Fuel Ghoul embraces ethanol as man’s best alternative to gasoline for Canadian cars and trucks. This writer recognizes ethyl alcohol made from corn as the first step in a technological evolution toward cellulosic ethanol made from grass, corn stover and forestry waste.
It’s difficult to go on the Internet today and not encounter
other writers that are, for various reasons, against ethanol. Some opponents believe
that using corn to make anything will increase the price of breakfast cereal
and beef steaks at home, and cause mass starvation abroad. Other antagonists
are quick to remind the public that propelling engines with ethanol only reduces
carbon emissions by a few percentage points, and such a switch has a negligible
effect on the environment.
But the noisiest argument centers on ethanol’s economic practicality or what environmentalists call ‘net energy’ production. This small, but prolific school asks the question ‘is more energy used to grow and process corn kernels into ethanol than is contained in the ethanol itself?’ These sole-sourced challengers rely on the work of Dr. David Pimentel, a retired entomology professor from Cornell, and Tad Patzek of the
These two American scientists continue to be very critical of ethanol. Both Dr. Pimentel and professor Tad Patzek have studied ethanol’s net energy production and published negative results. But look closer - their work is carefully designed to undermine the public’s faith in this alternative fuel. Although their findings have now been largely discredited by the scientific community in general, their research is often used to legitimate anti-ethanol arguments online, in chat rooms and in ‘peak oil’ web site forums.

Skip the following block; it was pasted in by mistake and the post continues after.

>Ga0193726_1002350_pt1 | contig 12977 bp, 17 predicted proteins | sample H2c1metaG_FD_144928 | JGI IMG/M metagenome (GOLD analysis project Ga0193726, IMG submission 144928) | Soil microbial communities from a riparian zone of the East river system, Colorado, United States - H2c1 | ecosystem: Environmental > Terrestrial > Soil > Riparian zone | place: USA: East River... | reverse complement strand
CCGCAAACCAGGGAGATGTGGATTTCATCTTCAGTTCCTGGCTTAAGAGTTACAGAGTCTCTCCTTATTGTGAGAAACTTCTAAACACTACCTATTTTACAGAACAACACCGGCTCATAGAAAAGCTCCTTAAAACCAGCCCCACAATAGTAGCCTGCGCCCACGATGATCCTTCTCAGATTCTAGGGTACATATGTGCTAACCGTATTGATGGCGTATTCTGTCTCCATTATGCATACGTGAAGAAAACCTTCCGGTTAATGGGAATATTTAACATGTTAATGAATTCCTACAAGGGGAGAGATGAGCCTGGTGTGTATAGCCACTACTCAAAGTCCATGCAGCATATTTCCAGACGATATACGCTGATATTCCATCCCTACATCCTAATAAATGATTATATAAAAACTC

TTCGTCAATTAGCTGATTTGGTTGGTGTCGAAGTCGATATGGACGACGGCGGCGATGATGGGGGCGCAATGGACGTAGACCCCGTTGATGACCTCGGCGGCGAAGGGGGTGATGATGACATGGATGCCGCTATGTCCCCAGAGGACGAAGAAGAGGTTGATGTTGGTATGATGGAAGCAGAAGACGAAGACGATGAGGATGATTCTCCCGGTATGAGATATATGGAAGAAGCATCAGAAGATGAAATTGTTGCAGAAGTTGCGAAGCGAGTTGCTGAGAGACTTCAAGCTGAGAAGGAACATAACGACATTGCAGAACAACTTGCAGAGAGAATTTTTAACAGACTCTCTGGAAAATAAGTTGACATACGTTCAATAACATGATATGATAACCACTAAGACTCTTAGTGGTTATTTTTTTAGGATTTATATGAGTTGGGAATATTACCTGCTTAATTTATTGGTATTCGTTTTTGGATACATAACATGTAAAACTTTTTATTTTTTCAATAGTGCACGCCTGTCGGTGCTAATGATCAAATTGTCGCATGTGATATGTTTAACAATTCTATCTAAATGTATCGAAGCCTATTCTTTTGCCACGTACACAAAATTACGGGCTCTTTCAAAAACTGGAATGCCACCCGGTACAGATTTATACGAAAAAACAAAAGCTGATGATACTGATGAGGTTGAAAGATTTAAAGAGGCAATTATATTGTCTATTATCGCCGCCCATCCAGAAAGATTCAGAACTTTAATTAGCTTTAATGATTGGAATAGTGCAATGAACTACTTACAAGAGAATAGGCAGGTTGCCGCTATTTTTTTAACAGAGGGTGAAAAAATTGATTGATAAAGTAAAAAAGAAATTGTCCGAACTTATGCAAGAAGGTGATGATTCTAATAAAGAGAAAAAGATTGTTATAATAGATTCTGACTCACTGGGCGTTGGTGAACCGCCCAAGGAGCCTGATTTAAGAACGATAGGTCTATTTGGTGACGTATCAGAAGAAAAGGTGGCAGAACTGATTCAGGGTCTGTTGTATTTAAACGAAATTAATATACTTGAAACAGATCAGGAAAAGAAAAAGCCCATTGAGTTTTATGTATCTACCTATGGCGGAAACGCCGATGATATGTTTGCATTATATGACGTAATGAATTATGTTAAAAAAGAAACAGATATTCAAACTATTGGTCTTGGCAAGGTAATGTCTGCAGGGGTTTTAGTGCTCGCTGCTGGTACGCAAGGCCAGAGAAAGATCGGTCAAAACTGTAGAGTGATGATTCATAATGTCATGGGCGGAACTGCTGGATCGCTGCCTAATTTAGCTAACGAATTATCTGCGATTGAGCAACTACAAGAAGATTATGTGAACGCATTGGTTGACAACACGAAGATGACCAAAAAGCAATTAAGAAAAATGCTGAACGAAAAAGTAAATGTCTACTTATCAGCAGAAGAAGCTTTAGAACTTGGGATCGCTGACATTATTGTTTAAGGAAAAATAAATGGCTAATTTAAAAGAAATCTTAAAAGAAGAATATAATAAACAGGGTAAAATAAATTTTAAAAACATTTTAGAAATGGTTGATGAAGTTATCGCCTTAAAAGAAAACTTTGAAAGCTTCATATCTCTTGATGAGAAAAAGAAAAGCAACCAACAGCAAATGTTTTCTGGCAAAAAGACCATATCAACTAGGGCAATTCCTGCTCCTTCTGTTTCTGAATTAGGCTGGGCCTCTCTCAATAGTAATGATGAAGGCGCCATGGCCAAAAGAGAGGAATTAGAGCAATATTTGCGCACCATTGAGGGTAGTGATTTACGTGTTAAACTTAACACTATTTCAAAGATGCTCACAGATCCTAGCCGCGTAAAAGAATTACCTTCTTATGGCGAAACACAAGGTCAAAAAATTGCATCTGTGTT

In August 2001, Dr. Pimentel attacked the economics of corn-to-ethanol production in an article published in the Encyclopedia of Physical Sciences and Technology. He asserted that ethanol production is not economically viable because: "The growers and processors can't afford to burn ethanol to make ethanol. US drivers couldn't afford it, either, if it weren't for government subsidies to artificially lower the price." 1 Pimentel’s mathematic calculations produced a net energy negative; he maintains that more fossil energy is required to produce a gallon of ethanol than what the ethanol yields. In the November 11th 2006 issue of Autoweek Magazine, 2 Tad Patzek finally admits that if the Bush Administration's data is correct than ‘ethanol at best, breaks even’. He also claims that the technology needed to produce cellulosic ethanol is far from proven, and that any natural crops harvested for energy would threaten tropical ecosystems.
It's probably no coincidence that Dr. Pimentel and Tad Patzek would come to their anti-ethanol conclusion - both have very obvious ties to the oil industry. Pimentel in particular has a record of trying to discredit ethanol production. It is no secret that he retired from Cornell shortly after that institution received hundreds of millions of dollars from Sheikh Hamad Bin Khalifa Al-Thani to build an affiliate university in the State of Qatar.